“It’s OK that you feel scared. I understand why. It’s not fair that you experienced that as a child. I love you and I’m sorry you went through that. It doesn’t mean that history will repeat itself and even if it does, I’ve got you now. I love you and what is important is that we let go of this eating disorder that used to make us feel safe. It’s damaging and dangerous and it’s keeping us stuck and scared. I’m ready to support you and love you for who you naturally are. I won’t suppress you anymore. You deserve to take up space in all the ways. Part of our journey to authentic self-expression and self-love is to eat what scares us. To rewire our fear of weight gain. We can do it together. It starts with buying the chocolate eating it and then sharing our celebration with Victoria. I’ve got you. It’s okay. Let’s do this!”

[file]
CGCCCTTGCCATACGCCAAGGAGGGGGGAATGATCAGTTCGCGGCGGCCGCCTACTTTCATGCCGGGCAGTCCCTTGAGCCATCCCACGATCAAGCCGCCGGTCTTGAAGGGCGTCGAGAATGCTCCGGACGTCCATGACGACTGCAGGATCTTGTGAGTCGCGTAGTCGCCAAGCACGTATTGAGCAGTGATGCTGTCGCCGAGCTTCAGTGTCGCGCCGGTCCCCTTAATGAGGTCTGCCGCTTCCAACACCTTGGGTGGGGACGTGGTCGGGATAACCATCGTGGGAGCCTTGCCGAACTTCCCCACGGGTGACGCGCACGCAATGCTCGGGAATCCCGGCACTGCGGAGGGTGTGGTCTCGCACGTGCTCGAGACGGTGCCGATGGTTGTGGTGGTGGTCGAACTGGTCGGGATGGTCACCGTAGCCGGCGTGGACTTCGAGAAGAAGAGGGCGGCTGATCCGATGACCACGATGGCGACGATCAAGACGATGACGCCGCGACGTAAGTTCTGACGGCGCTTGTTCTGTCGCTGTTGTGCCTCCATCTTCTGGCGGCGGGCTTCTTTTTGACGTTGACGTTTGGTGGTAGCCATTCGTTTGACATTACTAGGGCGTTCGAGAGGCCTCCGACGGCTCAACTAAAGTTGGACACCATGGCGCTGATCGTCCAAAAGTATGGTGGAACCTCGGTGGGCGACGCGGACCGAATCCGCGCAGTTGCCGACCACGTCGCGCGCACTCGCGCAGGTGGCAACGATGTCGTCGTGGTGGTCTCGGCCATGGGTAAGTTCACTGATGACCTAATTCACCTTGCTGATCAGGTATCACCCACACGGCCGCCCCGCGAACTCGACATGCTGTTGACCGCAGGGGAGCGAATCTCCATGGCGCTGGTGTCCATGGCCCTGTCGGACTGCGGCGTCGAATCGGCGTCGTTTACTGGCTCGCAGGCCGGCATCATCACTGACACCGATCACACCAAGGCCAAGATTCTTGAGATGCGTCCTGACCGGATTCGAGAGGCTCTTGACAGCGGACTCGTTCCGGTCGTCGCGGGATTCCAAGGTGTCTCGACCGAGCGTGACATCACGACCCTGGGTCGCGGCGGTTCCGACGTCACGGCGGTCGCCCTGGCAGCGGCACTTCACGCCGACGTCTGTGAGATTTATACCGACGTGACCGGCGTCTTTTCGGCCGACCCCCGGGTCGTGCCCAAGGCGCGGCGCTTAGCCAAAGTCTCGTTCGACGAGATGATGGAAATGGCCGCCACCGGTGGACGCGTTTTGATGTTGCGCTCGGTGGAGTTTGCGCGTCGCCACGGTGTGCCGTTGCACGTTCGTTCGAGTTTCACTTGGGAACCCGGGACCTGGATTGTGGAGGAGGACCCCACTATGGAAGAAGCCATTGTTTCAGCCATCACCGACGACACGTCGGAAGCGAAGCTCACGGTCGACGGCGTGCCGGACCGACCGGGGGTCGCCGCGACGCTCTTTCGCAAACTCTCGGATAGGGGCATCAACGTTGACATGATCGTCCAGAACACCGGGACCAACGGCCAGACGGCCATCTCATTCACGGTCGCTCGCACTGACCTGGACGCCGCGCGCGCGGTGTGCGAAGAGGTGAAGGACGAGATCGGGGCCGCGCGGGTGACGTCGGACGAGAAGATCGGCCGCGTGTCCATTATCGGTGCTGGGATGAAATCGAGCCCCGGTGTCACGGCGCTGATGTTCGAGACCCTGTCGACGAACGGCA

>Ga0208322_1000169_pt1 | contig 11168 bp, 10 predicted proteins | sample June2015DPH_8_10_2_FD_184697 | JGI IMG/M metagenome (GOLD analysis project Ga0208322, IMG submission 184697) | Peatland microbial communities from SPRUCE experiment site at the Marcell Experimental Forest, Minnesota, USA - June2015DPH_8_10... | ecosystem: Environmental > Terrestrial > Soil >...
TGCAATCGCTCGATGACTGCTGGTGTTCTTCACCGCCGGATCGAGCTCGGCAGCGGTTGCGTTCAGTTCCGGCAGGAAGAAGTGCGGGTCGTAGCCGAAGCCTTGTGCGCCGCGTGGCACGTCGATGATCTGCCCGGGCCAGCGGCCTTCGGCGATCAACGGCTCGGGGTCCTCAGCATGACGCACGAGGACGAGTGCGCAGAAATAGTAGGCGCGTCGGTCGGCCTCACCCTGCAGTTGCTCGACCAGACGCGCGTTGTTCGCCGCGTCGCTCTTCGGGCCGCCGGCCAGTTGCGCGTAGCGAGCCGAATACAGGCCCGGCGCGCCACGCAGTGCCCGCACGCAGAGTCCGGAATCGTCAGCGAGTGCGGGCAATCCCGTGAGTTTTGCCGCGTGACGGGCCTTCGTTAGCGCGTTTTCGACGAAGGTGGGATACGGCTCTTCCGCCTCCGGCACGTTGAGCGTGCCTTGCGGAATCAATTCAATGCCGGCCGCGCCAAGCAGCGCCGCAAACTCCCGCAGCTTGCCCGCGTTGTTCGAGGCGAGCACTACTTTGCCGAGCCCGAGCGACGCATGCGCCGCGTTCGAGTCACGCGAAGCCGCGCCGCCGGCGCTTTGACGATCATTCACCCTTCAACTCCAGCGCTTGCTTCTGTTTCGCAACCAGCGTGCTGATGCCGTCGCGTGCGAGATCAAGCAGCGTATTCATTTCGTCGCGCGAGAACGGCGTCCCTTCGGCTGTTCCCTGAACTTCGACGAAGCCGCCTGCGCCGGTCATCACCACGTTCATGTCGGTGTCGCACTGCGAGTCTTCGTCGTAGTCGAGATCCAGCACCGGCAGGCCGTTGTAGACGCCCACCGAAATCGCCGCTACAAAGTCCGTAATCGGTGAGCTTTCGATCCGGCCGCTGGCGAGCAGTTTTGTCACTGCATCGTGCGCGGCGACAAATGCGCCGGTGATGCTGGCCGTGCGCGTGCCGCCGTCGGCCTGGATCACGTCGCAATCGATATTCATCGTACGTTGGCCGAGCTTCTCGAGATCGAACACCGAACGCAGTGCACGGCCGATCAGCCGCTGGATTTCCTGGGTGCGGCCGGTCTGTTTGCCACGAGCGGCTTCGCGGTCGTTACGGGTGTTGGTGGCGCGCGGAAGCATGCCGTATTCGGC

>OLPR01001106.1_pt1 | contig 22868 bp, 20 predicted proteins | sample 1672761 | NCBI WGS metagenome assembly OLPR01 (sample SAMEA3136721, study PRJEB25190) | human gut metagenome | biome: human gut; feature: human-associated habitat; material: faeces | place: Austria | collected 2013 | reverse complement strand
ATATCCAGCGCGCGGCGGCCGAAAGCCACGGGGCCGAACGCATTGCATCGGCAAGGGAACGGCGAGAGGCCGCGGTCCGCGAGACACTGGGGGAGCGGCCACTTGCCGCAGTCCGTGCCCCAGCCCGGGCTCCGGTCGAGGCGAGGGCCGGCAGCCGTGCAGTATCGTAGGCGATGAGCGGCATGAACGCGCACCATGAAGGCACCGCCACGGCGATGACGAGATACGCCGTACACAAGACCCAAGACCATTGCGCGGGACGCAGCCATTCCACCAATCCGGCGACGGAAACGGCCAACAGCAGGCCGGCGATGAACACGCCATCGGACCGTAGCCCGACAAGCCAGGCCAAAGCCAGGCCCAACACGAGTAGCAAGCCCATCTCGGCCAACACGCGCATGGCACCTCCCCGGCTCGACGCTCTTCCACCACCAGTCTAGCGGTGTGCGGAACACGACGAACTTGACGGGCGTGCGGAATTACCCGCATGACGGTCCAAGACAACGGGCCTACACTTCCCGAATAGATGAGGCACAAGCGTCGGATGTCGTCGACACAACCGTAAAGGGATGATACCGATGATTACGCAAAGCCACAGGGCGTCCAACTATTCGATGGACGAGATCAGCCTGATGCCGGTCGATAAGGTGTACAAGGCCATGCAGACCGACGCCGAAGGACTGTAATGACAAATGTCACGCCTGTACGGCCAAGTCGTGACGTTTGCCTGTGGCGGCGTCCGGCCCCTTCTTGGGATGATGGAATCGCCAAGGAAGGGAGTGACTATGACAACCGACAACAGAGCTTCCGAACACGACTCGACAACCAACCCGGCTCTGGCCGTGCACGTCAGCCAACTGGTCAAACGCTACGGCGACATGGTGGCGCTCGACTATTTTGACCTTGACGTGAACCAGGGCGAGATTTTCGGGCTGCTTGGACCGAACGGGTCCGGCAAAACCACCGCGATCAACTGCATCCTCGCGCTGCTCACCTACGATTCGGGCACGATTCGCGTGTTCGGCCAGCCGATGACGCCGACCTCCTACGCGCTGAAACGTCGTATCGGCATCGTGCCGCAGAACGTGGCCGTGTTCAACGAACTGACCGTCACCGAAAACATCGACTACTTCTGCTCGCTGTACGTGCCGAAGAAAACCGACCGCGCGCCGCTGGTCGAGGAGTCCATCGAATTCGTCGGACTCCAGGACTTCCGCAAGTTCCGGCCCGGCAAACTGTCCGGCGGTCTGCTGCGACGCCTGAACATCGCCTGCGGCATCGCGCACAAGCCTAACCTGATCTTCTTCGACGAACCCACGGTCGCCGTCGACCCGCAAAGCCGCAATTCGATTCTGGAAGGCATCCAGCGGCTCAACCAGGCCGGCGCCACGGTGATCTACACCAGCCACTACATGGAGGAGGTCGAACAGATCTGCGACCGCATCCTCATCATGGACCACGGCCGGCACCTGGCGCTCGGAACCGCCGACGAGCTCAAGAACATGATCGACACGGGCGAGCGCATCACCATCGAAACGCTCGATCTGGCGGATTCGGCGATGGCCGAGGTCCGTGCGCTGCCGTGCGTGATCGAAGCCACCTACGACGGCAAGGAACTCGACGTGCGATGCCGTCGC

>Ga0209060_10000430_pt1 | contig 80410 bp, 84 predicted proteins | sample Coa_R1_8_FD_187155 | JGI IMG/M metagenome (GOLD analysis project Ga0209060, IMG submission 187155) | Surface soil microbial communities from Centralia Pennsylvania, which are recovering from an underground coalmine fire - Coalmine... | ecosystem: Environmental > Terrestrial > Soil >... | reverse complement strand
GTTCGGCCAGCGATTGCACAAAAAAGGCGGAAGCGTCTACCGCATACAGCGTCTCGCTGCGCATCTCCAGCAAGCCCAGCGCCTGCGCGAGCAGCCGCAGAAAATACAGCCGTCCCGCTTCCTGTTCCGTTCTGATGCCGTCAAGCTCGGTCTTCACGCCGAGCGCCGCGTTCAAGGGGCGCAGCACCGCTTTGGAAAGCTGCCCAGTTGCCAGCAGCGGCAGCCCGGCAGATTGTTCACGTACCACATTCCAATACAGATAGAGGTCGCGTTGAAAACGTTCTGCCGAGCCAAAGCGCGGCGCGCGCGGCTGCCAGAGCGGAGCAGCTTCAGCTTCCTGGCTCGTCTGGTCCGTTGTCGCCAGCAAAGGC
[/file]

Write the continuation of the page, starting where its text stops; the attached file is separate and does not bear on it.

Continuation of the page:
And that’s a wrap for today Queens. Please share this episode with anyone who you think it might help and stay tuned because very soon I’ll be sharing something VERY exciting that will be starting in January and I’ll be capping it at 10 women so if you don’t want to miss out then make sure you’re subscribed to my email list as I’ll be offering it to my group coaching clients first and then my email list second before sharing with the rest of the world.